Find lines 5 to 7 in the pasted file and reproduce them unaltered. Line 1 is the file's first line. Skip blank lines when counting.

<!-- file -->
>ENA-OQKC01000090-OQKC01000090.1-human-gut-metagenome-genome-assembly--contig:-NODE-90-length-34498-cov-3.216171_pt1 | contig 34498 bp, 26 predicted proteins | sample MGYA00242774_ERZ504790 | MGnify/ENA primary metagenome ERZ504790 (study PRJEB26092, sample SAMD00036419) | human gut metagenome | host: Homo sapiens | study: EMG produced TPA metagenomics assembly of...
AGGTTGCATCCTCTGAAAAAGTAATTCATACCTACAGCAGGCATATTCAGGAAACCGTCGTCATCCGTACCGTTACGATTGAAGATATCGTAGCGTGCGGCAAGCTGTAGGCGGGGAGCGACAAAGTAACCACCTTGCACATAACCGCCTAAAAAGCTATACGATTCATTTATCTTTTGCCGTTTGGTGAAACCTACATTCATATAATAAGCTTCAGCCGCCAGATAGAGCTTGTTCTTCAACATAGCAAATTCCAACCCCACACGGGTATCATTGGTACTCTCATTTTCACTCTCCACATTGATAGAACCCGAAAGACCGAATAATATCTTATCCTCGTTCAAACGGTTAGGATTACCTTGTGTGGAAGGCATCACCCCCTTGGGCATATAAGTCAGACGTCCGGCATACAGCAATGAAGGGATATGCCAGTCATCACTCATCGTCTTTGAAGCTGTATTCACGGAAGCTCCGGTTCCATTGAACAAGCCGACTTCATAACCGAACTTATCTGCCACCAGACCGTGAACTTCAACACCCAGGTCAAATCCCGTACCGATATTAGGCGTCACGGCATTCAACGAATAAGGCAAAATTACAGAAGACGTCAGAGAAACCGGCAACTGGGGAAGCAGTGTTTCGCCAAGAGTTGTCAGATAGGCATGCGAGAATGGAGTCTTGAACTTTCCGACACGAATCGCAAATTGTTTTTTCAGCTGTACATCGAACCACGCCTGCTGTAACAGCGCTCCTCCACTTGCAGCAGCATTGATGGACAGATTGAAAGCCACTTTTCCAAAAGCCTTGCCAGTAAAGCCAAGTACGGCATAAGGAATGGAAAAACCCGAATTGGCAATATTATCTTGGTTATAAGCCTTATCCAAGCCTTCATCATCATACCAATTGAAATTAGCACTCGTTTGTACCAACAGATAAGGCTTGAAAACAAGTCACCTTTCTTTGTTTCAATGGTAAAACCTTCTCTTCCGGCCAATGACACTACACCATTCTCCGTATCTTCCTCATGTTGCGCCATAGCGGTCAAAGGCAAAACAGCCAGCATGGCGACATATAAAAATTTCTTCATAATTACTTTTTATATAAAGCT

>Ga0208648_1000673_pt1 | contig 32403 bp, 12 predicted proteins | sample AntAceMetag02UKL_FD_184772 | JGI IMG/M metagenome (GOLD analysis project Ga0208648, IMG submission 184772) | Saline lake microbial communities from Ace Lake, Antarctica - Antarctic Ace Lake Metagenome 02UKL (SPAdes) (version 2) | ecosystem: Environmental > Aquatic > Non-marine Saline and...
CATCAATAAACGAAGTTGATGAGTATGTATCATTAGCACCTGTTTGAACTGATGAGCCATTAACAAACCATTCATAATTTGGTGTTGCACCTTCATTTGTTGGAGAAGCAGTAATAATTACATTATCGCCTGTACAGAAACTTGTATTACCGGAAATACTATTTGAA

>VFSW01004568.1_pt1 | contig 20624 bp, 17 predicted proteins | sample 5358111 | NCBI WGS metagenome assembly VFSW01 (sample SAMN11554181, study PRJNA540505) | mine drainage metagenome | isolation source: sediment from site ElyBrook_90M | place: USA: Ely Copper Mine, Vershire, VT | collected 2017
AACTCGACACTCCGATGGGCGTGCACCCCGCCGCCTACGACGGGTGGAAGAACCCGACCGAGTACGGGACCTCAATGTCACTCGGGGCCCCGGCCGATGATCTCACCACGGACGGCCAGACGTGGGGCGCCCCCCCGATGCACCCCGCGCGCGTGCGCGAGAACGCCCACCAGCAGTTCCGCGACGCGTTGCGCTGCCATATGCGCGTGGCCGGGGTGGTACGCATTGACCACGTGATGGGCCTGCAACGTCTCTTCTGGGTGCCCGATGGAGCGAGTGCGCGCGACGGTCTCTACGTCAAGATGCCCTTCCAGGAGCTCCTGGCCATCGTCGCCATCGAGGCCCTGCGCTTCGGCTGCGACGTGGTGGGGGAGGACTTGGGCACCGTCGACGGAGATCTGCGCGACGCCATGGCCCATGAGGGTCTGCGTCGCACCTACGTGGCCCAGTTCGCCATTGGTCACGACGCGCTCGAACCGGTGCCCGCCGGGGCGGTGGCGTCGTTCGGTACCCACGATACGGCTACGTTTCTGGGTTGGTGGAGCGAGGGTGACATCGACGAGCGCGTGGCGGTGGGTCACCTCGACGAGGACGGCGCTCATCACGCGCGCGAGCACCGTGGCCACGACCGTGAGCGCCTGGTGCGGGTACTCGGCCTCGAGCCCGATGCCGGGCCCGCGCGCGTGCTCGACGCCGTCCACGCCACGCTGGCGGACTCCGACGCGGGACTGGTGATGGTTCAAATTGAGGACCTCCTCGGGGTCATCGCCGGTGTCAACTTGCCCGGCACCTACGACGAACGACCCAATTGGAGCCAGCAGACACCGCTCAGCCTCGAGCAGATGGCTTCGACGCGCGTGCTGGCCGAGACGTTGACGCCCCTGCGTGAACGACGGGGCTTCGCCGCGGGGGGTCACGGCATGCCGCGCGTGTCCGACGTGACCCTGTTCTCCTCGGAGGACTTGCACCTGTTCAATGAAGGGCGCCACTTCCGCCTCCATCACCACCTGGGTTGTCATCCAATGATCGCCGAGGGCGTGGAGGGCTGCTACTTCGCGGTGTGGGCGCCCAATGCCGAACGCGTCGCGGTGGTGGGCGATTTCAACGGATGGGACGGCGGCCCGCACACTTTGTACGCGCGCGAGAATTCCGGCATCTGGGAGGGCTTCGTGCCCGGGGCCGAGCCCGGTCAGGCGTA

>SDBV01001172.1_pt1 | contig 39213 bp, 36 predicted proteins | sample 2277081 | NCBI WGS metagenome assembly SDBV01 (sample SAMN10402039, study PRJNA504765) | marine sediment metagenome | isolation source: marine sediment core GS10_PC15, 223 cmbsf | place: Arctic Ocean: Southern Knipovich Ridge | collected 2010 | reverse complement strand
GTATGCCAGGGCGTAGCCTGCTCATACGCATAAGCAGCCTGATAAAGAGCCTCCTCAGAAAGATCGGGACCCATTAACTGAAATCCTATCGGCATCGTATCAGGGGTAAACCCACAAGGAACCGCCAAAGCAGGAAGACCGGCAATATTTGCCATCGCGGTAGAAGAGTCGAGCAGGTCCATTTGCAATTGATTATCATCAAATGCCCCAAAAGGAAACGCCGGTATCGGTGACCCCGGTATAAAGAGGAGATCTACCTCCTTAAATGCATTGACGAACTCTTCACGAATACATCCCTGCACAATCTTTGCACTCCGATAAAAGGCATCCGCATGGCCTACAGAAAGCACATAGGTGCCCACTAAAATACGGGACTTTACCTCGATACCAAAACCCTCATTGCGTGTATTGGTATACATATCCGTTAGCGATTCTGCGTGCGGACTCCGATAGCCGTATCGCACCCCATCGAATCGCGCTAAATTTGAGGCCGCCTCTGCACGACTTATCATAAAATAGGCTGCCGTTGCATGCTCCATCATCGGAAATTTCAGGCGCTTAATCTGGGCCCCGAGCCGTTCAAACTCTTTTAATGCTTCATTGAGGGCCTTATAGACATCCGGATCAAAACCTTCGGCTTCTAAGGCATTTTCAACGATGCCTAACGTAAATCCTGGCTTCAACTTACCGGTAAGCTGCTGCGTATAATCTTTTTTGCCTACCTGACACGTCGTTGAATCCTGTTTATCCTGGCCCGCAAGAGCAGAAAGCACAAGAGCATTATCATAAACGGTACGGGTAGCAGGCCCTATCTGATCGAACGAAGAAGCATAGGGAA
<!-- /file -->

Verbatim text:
>VFSW01004568.1_pt1 | contig 20624 bp, 17 predicted proteins | sample 5358111 | NCBI WGS metagenome assembly VFSW01 (sample SAMN11554181, study PRJNA540505) | mine drainage metagenome | isolation source: sediment from site ElyBrook_90M | place: USA: Ely Copper Mine, Vershire, VT | collected 2017
AACTCGACACTCCGATGGGCGTGCACCCCGCCGCCTACGACGGGTGGAAGAACCCGACCGAGTACGGGACCTCAATGTCACTCGGGGCCCCGGCCGATGATCTCACCACGGACGGCCAGACGTGGGGCGCCCCCCCGATGCACCCCGCGCGCGTGCGCGAGAACGCCCACCAGCAGTTCCGCGACGCGTTGCGCTGCCATATGCGCGTGGCCGGGGTGGTACGCATTGACCACGTGATGGGCCTGCAACGTCTCTTCTGGGTGCCCGATGGAGCGAGTGCGCGCGACGGTCTCTACGTCAAGATGCCCTTCCAGGAGCTCCTGGCCATCGTCGCCATCGAGGCCCTGCGCTTCGGCTGCGACGTGGTGGGGGAGGACTTGGGCACCGTCGACGGAGATCTGCGCGACGCCATGGCCCATGAGGGTCTGCGTCGCACCTACGTGGCCCAGTTCGCCATTGGTCACGACGCGCTCGAACCGGTGCCCGCCGGGGCGGTGGCGTCGTTCGGTACCCACGATACGGCTACGTTTCTGGGTTGGTGGAGCGAGGGTGACATCGACGAGCGCGTGGCGGTGGGTCACCTCGACGAGGACGGCGCTCATCACGCGCGCGAGCACCGTGGCCACGACCGTGAGCGCCTGGTGCGGGTACTCGGCCTCGAGCCCGATGCCGGGCCCGCGCGCGTGCTCGACGCCGTCCACGCCACGCTGGCGGACTCCGACGCGGGACTGGTGATGGTTCAAATTGAGGACCTCCTCGGGGTCATCGCCGGTGTCAACTTGCCCGGCACCTACGACGAACGACCCAATTGGAGCCAGCAGACACCGCTCAGCCTCGAGCAGATGGCTTCGACGCGCGTGCTGGCCGAGACGTTGACGCCCCTGCGTGAACGACGGGGCTTCGCCGCGGGGGGTCACGGCATGCCGCGCGTGTCCGACGTGACCCTGTTCTCCTCGGAGGACTTGCACCTGTTCAATGAAGGGCGCCACTTCCGCCTCCATCACCACCTGGGTTGTCATCCAATGATCGCCGAGGGCGTGGAGGGCTGCTACTTCGCGGTGTGGGCGCCCAATGCCGAACGCGTCGCGGTGGTGGGCGATTTCAACGGATGGGACGGCGGCCCGCACACTTTGTACGCGCGCGAGAATTCCGGCATCTGGGAGGGCTTCGTGCCCGGGGCCGAGCCCGGTCAGGCGTA

>SDBV01001172.1_pt1 | contig 39213 bp, 36 predicted proteins | sample 2277081 | NCBI WGS metagenome assembly SDBV01 (sample SAMN10402039, study PRJNA504765) | marine sediment metagenome | isolation source: marine sediment core GS10_PC15, 223 cmbsf | place: Arctic Ocean: Southern Knipovich Ridge | collected 2010 | reverse complement strand